There is a USDA webpage offering a lengthy explanation of Sustainable Agriculture: Definitions and Terms (http://www.nal.usda.gov/afsic/pubs/terms/srb9902.shtml) and shares the following: In 1996, U.S. Secretary of Agriculture Daniel Glickman issued a memorandum on USDA sustainable agriculture policy.
It stated, "USDA is committed to working toward the economic, environmental and social sustain-ability of diverse food, fiber, agriculture, forest and range systems. USDA will balance goals of improved production and profitability, stewardship of the natural resource base and ecological systems, and enhancement of the vitality of rural communities."
University of California’s Sustainable Agriculture Research and Education Program (http://sarep.ucdavis.edu/concept.htm) shares the following regarding sustainable agriculture:
…sustainable agriculture addresses many environmental and social concerns, but it offers innovative and economically viable opportunities…. Sustainable agriculture integrates three main goals—environmental health, economic profitability and social and economic equity. Sustainability rests on the principle that we must meet the needs of the present without compromising the ability of future generations to meet their own needs.
The same website tells us there are specific areas relevant to sustainable livestock production. They include: management planning, animal selection, nutrition, reproduction, herd health and grazing management.
My article in last month’s issue addressed strategic planning regarding goat and sheep production; this article applies to the same. Sustainable production and strategic planning have similar concepts to securing long-term viability and success. Both require accepting relevant concepts; developing and implementing management, economic and marketing strategies; and securing plans for "passing the torch" onto future generations. For some, this may require developing goals and objectives, business and marketing plans, and even a mission statement. All this serves to develop a "game plan" on where to go, how to get there, what is expected along the way and what will be accomplished.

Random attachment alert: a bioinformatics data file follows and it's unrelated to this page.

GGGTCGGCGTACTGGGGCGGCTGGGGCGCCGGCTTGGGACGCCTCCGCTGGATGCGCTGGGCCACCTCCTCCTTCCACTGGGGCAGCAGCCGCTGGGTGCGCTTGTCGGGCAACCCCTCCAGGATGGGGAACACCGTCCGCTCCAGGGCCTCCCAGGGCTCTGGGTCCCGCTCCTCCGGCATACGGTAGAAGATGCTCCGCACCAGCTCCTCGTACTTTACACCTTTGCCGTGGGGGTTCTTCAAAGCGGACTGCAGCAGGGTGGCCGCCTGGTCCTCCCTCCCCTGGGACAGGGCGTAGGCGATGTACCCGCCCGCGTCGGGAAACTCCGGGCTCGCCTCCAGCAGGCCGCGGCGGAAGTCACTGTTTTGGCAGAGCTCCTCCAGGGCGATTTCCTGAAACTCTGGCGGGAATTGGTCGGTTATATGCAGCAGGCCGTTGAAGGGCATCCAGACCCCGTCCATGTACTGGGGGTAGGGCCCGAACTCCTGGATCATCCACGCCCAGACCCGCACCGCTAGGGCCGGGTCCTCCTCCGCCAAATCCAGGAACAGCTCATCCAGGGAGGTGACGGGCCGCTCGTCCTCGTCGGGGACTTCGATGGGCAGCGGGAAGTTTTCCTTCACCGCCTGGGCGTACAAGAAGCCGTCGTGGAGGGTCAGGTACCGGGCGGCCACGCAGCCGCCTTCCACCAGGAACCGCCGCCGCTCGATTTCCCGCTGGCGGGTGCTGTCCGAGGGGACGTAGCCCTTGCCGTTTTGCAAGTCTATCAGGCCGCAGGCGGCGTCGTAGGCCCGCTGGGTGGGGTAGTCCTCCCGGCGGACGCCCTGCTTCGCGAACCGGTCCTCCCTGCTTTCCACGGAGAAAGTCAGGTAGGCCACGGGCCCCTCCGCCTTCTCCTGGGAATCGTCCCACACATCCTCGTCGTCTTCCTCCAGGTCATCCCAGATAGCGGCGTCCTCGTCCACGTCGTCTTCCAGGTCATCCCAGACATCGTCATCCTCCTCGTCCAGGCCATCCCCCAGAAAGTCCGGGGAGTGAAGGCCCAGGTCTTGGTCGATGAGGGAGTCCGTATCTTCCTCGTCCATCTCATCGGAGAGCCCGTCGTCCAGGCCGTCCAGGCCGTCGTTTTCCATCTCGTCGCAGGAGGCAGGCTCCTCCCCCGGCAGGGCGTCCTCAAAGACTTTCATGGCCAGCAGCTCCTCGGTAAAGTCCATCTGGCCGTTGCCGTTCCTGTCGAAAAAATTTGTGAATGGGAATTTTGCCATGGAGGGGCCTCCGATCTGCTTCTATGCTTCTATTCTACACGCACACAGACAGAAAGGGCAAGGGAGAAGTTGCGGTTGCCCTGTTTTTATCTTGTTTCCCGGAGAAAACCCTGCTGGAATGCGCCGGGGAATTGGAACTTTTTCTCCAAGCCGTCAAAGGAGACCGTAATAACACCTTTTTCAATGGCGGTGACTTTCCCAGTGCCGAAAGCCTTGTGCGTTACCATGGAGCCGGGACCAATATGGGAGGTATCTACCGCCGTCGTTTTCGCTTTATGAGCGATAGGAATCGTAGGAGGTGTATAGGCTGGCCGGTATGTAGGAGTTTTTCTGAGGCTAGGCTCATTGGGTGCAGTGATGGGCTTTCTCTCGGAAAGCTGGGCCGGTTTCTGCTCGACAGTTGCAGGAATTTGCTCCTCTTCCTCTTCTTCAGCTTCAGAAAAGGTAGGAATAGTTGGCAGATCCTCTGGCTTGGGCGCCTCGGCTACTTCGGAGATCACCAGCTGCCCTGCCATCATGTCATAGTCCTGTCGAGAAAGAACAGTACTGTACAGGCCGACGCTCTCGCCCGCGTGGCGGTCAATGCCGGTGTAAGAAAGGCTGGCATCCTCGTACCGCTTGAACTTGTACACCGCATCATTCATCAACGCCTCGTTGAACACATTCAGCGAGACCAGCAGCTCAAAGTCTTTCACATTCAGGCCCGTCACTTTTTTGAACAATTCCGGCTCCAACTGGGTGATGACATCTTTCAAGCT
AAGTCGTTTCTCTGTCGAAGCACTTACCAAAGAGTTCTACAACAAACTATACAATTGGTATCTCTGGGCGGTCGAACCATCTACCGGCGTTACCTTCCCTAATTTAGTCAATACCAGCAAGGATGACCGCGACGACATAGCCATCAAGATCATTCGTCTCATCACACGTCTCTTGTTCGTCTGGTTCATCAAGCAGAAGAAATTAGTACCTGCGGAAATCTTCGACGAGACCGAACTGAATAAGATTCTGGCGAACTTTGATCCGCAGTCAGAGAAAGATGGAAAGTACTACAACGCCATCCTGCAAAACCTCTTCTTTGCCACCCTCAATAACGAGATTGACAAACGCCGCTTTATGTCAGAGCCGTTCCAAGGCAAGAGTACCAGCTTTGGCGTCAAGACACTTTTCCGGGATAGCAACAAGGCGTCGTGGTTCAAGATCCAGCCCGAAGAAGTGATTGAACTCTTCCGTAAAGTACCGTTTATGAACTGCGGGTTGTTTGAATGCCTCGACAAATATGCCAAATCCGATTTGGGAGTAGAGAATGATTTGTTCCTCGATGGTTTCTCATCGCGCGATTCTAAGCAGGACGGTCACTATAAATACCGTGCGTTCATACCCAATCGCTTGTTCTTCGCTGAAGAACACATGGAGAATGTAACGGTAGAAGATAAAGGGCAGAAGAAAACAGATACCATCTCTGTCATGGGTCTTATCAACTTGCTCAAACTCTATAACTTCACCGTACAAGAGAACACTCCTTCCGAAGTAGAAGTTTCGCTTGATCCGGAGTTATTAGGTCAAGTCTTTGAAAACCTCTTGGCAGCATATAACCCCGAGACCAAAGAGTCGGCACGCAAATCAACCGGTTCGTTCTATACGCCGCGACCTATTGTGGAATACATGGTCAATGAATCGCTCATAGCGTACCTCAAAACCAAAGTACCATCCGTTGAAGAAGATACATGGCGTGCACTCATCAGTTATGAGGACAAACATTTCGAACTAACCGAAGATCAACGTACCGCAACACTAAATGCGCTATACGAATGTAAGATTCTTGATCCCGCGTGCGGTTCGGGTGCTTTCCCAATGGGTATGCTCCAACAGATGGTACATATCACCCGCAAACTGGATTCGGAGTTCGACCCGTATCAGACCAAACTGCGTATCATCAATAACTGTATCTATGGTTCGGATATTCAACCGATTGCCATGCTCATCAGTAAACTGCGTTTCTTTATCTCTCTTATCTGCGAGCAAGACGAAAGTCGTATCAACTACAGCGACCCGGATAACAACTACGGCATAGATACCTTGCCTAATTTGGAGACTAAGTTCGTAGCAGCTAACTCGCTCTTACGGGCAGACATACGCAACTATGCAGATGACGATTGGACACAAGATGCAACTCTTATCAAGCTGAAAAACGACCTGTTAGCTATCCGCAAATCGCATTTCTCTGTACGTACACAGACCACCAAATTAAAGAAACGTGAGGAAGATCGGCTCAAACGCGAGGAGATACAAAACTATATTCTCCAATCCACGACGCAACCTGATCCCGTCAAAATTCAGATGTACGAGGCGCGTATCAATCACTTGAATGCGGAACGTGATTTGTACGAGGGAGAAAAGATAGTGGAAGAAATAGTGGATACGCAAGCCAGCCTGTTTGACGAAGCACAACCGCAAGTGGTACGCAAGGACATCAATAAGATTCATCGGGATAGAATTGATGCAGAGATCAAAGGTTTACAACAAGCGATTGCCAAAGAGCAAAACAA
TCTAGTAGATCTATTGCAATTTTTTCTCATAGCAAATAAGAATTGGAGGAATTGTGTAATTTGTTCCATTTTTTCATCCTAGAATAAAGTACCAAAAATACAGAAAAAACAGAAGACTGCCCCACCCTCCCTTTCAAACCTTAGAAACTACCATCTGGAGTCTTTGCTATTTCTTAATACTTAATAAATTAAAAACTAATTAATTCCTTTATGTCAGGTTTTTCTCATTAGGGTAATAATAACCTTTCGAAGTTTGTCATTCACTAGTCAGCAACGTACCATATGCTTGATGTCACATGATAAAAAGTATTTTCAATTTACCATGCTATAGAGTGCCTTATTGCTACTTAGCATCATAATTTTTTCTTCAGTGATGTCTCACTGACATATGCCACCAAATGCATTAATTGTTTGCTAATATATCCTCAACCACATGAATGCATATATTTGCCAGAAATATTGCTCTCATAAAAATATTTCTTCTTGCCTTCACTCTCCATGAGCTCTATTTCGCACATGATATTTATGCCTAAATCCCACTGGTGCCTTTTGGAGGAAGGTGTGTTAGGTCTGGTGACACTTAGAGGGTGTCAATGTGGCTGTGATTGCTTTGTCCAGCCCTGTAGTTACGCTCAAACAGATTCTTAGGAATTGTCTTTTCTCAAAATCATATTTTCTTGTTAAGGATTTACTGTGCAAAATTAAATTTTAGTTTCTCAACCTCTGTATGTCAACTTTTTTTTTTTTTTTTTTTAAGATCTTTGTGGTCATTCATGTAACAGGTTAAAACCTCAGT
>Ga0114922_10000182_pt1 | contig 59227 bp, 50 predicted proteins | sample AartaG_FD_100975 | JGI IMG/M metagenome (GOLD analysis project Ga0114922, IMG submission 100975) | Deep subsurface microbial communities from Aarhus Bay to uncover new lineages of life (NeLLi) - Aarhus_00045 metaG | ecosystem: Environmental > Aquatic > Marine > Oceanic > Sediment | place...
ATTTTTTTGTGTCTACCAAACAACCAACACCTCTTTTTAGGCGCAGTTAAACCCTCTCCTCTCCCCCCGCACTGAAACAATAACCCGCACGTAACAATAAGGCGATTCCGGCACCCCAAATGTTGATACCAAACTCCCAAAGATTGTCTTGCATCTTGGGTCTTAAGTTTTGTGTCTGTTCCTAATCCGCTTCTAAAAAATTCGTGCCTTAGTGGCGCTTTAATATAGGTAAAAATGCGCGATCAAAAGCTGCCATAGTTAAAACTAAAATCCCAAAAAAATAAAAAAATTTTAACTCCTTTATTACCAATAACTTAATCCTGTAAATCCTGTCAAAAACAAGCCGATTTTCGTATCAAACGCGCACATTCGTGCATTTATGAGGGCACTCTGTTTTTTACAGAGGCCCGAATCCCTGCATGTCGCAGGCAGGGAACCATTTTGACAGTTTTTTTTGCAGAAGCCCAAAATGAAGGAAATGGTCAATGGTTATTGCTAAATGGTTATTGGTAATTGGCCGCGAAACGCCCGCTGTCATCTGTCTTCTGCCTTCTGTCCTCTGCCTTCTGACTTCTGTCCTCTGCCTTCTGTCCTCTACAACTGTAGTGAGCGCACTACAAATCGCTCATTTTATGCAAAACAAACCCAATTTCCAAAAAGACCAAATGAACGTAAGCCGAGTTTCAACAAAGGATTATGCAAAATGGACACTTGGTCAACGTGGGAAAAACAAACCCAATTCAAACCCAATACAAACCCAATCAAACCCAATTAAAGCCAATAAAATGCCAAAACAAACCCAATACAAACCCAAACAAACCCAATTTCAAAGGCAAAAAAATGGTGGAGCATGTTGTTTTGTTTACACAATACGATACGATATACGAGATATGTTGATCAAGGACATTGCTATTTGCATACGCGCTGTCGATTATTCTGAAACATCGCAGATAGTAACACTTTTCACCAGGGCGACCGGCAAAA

Farmers in the past did all this and much more. They were diversified and self-sufficient, utilized strategic planning with the ability to modify as necessary, and maintained the best intent to expand the farm and pass the farm on to future generations.
In recent years we seem to have lost some of that vision; big business has done the same thing. We have become too specialized with a narrow focus, reliant upon other resources for inputs and think short-term with immediate profitability rather than long-term with sustainable profitability. There are no easy, quick fixes to turning things around; it takes innovative thinking, planning, patience, evaluation, modification and the ability to envision long-term sustainability and success. Simply put strategic planning for sustainability for generations to come.
Making this transition is a process; it requires a series of small practical steps, innovative and reflective thinking, and considerations for economic practicability and viability. Family support, financial resources and personal goals figure into the transition. In the "big picture," each component and relevant decision makes a difference and contribution to the entire farm becoming sustainable. The key to all this is taking the time to evaluate each decision, taking the first step towards implementation, accepting the consequences and be willing to make changes as they are deemed necessary.
To learn more about these concepts relevant to small ruminant strategic planning and sustainable production, make plans to attend Extension’s 5th Annual Small Ruminant Spring Symposium to be held March 12th in Hazel Green.
Robert Spencer is a contributing writer from Florence.